[dropcap]L[/dropcap]ook up the word “lair” in any dictionary and chances are Mary Beth Ringgold’s office will leap off the page. Tucked into a crow’s nest-type cranny in the cavernous Cajun’s Wharf, the room bursts with uniform catalogs, invoices, reams of reports, forms, vendor orders and copious miscellany. Personal photos elbow for wall space amid framed magazine articles and poster-sized artwork from ad campaigns gone by.
It’s a smorgasbord of personal and professional details, this office, a buffet of tasks and responsibilities which she metes out to staffers with both hands as she passes through the bar, around the dining room and down this hallway. One person needs an application, another, a signature and a third, to get out of the way. Ringgold’s phone never stops chirping. She’s always done it this way.
“I kind of had this mantra that if someone didn’t want to do something, just give it to me because I’m going to do it,” she said. “I wanted to learn how to do it. I just looked at it like I was in school every day and someone didn’t want to do something, put it on my plate. Consider that done. Mark that off your list.”
A BROKEN OATH
It takes an awful lot to stay on top of three restaurants these days, as Ringgold does every day, and even more to bring her perpetual motion to a halt. It’s what’s kept her one of Little Rock’s most influential restaurateurs for 20 years and her establishments – Cajun’s Wharf, Capers and Copper Grill – entrenched as local landmarks.
Those who know her can’t imagine the restaurant world without her; those who really know her understand that it was never supposed to turn out this way. Her West Virginia grandfathers and her dad were in the restaurant business and they trawled any available family member to spread out the work it took to keep the doors open.
“Growing up in it, you just knew how many hours that it required, the things that you sacrifice. My dad was never at my band stuff or never coming to games or things like that. He was always working,” Ringgold said.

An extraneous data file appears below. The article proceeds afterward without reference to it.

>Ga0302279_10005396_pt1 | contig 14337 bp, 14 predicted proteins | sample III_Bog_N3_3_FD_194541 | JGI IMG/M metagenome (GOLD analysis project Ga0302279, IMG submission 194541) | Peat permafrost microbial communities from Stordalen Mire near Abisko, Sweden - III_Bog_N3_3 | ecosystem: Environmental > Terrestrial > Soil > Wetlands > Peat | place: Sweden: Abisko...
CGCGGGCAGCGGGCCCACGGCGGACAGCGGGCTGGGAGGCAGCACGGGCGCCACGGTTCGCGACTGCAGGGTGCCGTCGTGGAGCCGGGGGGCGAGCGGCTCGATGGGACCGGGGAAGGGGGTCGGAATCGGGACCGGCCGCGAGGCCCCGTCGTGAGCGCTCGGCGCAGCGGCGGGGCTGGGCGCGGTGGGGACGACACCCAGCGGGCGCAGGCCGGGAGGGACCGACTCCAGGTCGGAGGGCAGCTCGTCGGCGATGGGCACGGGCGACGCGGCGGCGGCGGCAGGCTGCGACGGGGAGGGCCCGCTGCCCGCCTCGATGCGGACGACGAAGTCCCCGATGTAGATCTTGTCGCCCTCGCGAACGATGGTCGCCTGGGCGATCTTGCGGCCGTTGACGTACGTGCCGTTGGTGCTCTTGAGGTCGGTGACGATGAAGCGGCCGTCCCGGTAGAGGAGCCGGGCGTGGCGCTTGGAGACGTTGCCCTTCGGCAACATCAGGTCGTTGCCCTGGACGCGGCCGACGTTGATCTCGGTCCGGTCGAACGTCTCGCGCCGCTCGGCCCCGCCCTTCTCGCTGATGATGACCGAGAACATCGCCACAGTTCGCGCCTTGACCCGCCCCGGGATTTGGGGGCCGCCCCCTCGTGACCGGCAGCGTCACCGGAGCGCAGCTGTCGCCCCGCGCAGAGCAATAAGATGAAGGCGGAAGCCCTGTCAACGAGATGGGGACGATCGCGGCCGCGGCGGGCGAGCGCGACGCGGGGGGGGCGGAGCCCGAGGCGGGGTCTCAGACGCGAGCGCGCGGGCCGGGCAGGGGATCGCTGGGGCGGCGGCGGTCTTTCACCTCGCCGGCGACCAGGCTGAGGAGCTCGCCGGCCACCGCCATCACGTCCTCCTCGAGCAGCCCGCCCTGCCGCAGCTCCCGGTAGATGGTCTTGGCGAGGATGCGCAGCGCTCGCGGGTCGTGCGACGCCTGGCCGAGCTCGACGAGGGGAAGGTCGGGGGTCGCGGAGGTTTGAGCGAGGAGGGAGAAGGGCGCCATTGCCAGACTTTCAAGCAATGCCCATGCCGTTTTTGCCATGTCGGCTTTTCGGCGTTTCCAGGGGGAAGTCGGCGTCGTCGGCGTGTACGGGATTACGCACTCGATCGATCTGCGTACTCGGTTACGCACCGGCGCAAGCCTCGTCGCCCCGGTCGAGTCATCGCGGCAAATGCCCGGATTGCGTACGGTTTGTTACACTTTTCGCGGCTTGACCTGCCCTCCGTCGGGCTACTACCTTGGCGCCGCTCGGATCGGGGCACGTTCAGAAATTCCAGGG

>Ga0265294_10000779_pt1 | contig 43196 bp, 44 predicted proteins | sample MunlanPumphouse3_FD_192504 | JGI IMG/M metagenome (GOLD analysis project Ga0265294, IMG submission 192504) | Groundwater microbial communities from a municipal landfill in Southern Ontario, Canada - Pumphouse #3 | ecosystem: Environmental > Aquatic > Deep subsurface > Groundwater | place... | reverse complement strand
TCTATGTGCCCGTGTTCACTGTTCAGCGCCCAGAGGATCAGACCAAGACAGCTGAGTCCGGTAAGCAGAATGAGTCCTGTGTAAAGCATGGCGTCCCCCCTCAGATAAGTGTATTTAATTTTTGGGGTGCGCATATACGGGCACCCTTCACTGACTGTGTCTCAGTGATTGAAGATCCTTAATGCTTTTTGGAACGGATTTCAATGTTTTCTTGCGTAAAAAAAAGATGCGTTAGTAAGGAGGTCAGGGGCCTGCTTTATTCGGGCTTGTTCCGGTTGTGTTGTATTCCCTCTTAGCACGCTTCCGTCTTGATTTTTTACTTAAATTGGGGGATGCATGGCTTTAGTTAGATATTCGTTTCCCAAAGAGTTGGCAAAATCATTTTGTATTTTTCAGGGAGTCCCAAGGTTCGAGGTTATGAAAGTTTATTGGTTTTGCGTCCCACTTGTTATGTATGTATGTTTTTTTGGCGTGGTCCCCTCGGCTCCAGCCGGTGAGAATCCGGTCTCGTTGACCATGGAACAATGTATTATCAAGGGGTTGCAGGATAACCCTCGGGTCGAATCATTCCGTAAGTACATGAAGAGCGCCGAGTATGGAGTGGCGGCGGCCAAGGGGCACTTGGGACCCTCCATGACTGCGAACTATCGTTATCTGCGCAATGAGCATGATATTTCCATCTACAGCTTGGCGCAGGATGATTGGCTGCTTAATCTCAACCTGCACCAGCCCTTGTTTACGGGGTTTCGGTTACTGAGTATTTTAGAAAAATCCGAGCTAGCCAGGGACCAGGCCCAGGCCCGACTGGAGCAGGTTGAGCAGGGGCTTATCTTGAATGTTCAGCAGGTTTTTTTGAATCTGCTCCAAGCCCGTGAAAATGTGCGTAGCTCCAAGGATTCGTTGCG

“When I left to go to school, I’m in my car, I was all packed and said, ‘Guys, I can assure you of one thing. I will never be in the restaurant business.’”
Ringgold shortly went back on her oath after her father suffered a stroke and she wanted to pitch into the family’s finances. She took a gig at Cajun’s Wharf in Knoxville where she was attending the University of Tennessee. At first, she was strictly in the back office, working the books and adapting to the newfangled systems that were just starting to crop up.
“That was sort of the beginning of (point of sale) computers,” she said. “No one really knew how to work them, how to fix them. These things would just break down constantly. I went to the repair guys and said, ‘Just teach me how to do this because you guys don’t want to come out all the time.’ I gained an aptitude for it.”
Back of the house led to front of the house and Ringgold surrendered to fate. She transferred to Little Rock in 1982 and never looked back, not even to finish her degree.
“My career took over. For my age and for the time, I was making a lot of money and I was on this promotion track where I was moving up,” she said. “Now looking back on it, to have somebody managing Cajun’s who’s 22 years old? I mean that just would not happen today. Wouldn’t even contemplate it. But like my mother said, I was born 40. No one ever thought of me as being a young person.”
THE CAPERS CHARM
A Texas company swooped in and bought Cajun’s Wharf in the 1990s and their approach didn’t agree with Ringgold, so she took an opportunity with a friend’s food service company that brought American products to Russia. A 90-day consulting deal stretched into more than two years and her food horizons stretched to match, so much so that her next venture, Capers, mimicked the California wine country she’d grown to love.
“I definitely was not trying to recreate a Cajun’s Wharf in a Capers environment. Capers spoke to me in a very different way,” she said. “It was an old house that had a lot of charm and it had hardwood floors and had a fireplace. I’ve always loved wine and the whole California wine country concept. That’s kind of how we developed the Capers concept.”